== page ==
The United States has imposed new sanctions against Russia. The motive – the alleged "Russian interference" in the 2016 presidential elections. In turn, Russia expressed outrage, and promised an answer to the United States.
As the new presidential elections in the United States approach, Washington continues to impose sanctions on Russia for "Russian interference" in the 2016 ballot. On September 30, the United States again expanded sanctions against "Russian citizens and organizations," said the US Treasury Department.
In the expanded sanctions lists, there are two Russian personalities, allegedly linked to the Internet Research Agency, accused of spreading propaganda on the web and "meddling" in the 2016 elections. The list also includes Autolex Transport Ltd and Beratekh Group Limited, registered in Seychelles and Linburg Industries Ltd, registered in the Czech Republic.
According to the US Treasury, these companies and individuals are associated with the Russian businessman Evgueni Prigojine who, according to US Treasury Secretary Steven Mnuchin, allegedly tried to "scuttle American democratic processes."
Moscow promises an answer
In turn, the Russian Foreign Ministry promised a response to the new US sanctions, and issued a statement on its website:
"As before, the anti-Russian algerade will not remain unanswered. At the same time, we call on American politicians to put an end to the null and void sanctions, the result of which is zero, and to return to a position of common sense. "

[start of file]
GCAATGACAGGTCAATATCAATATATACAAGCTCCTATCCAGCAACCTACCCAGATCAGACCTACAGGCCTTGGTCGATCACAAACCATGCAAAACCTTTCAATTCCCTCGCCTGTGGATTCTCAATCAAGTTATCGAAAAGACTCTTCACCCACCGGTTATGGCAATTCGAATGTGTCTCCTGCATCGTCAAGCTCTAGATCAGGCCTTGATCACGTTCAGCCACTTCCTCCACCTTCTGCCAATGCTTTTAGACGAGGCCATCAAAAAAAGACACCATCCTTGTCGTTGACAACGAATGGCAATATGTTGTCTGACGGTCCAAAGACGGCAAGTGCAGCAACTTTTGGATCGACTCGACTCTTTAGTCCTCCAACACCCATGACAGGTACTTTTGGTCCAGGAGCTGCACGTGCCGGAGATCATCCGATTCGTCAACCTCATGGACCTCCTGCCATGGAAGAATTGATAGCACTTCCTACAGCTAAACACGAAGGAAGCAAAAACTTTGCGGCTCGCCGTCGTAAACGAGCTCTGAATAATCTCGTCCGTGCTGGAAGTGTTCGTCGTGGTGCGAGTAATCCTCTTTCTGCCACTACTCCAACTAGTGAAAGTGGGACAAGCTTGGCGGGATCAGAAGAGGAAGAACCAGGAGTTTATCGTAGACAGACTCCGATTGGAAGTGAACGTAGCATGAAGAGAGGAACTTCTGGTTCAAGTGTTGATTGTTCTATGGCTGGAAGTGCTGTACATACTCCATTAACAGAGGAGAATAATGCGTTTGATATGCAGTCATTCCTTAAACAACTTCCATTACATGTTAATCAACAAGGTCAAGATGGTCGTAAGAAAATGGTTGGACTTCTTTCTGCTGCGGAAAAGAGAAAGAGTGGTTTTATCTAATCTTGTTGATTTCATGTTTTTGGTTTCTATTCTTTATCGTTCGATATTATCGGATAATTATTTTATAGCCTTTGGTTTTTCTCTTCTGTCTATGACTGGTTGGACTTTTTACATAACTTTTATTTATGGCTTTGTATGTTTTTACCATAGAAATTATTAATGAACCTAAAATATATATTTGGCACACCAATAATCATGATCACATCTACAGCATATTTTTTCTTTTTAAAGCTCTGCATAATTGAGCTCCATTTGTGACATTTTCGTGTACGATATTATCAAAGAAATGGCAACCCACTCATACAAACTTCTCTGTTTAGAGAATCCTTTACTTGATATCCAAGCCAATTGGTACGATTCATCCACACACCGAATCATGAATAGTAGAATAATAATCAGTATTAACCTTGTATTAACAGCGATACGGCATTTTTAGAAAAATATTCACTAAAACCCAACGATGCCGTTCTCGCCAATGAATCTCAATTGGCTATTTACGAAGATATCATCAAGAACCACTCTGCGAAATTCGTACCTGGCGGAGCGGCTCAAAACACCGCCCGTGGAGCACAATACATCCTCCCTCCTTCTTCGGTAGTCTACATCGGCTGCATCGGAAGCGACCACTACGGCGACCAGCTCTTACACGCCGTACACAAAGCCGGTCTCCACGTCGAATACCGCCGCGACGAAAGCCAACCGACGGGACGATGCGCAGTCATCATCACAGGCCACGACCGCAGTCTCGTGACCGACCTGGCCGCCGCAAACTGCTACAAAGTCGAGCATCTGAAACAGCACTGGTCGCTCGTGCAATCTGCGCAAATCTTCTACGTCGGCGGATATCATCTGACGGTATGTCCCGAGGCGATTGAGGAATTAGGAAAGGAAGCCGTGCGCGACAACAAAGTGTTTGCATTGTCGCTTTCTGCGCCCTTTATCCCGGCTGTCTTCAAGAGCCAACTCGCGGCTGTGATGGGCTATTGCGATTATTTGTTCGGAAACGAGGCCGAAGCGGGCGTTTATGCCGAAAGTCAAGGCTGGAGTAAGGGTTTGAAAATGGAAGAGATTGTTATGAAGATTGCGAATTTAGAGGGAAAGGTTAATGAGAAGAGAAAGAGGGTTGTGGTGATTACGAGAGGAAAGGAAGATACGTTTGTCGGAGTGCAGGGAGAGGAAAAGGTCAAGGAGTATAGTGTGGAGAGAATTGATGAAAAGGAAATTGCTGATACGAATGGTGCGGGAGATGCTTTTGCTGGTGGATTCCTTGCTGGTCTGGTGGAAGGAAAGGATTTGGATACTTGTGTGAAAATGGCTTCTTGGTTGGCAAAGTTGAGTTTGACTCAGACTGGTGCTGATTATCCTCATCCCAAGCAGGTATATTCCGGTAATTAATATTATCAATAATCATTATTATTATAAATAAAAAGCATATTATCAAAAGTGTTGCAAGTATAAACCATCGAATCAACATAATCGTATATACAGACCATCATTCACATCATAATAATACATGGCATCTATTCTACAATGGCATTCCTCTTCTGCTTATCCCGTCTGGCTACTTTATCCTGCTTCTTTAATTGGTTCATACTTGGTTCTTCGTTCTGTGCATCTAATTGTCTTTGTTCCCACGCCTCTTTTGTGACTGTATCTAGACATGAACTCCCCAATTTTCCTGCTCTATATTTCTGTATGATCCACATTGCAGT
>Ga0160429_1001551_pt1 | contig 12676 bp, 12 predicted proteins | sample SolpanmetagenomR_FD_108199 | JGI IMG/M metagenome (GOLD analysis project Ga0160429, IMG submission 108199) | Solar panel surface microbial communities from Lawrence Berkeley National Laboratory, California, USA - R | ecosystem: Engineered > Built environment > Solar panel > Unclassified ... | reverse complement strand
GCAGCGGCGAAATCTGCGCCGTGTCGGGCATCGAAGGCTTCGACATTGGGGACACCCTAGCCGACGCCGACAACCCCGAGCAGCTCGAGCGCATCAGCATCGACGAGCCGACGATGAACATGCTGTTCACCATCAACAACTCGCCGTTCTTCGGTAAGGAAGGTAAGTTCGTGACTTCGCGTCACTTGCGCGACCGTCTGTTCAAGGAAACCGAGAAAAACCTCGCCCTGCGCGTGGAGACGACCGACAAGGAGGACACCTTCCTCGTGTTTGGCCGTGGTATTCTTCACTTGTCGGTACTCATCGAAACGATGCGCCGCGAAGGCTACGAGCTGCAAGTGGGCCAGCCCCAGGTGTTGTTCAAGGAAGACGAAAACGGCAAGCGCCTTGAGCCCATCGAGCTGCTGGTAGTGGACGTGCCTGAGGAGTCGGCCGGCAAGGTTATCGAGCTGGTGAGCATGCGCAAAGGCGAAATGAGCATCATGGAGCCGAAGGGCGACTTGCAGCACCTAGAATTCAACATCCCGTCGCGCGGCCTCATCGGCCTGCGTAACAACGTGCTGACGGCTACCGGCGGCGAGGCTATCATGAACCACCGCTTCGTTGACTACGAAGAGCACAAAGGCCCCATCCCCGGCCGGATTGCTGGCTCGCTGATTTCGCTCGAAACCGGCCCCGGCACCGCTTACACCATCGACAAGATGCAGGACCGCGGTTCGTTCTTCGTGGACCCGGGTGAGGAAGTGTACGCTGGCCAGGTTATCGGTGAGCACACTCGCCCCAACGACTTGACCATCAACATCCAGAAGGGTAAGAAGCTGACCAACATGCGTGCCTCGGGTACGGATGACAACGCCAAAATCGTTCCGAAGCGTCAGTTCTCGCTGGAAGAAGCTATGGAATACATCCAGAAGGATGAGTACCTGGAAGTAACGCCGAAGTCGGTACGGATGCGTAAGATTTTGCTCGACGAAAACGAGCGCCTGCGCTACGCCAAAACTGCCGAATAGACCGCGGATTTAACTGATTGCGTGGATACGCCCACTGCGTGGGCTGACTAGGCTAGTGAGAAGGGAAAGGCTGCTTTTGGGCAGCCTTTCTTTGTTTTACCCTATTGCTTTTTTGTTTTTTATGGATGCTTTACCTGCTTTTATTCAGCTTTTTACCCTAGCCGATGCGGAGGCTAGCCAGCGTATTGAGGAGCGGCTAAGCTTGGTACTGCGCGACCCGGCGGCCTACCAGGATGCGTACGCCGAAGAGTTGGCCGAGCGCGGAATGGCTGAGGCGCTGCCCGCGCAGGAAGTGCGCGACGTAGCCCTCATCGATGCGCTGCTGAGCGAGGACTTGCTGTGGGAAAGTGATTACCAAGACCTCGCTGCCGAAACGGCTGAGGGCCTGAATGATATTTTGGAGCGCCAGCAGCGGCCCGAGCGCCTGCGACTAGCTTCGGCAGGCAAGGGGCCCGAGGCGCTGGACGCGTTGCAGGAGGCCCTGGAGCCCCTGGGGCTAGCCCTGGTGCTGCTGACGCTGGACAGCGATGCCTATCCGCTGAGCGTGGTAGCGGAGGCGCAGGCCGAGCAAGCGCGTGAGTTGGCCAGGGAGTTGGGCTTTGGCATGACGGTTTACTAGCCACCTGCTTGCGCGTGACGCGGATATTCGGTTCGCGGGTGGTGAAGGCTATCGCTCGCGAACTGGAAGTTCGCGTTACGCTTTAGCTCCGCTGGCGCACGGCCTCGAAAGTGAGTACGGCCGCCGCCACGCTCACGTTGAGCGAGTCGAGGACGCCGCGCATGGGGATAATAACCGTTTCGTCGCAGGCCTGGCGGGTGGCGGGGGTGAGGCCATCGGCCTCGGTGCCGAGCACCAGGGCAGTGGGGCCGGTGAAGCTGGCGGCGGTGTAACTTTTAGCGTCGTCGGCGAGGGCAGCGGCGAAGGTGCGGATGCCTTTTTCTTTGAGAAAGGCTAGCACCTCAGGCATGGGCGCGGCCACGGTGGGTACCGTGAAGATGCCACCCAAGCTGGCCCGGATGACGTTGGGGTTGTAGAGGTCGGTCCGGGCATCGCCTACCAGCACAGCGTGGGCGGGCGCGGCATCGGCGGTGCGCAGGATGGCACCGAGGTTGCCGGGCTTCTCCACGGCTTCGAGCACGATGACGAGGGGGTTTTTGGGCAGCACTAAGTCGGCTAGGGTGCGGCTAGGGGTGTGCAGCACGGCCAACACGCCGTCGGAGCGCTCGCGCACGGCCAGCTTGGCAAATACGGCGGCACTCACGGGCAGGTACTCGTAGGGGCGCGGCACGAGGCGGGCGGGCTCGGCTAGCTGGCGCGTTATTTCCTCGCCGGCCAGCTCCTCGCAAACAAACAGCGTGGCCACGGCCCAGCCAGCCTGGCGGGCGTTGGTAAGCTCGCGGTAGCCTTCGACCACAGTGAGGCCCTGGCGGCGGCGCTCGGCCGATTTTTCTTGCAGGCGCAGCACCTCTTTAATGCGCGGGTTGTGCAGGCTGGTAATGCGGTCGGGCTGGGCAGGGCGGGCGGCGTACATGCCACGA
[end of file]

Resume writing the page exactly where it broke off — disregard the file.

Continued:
The Russian Foreign Ministry, Sergei Lavrov, has attributed the new set of sanctions against Russia to the domestic political crisis in the United States.
In talks with his US counterpart Mike Pompeo on the sidelines of the 74th session of the UN General Assembly in New York, the head of the Russian diplomacy denounced "the futility of the pressure of sanctions on Moscow", according to a report published on September 27 on the website of the Ministry of Foreign Affairs.
Since 2012, the United States and the EU countries are subject to political and economic restrictions on Russia, as well as on individuals and organizations. For the first time, the restrictions were adopted in the context of the Magnitsky case, then extended and extended after the annexation of Crimea and the situation in Ukraine in 2014 and, in 2016, in response to reports that Russia reportedly supplied nuclear weapons to North Korea, Syria and Iran. In addition, Moscow is subject to US restrictions related to the Skripal case.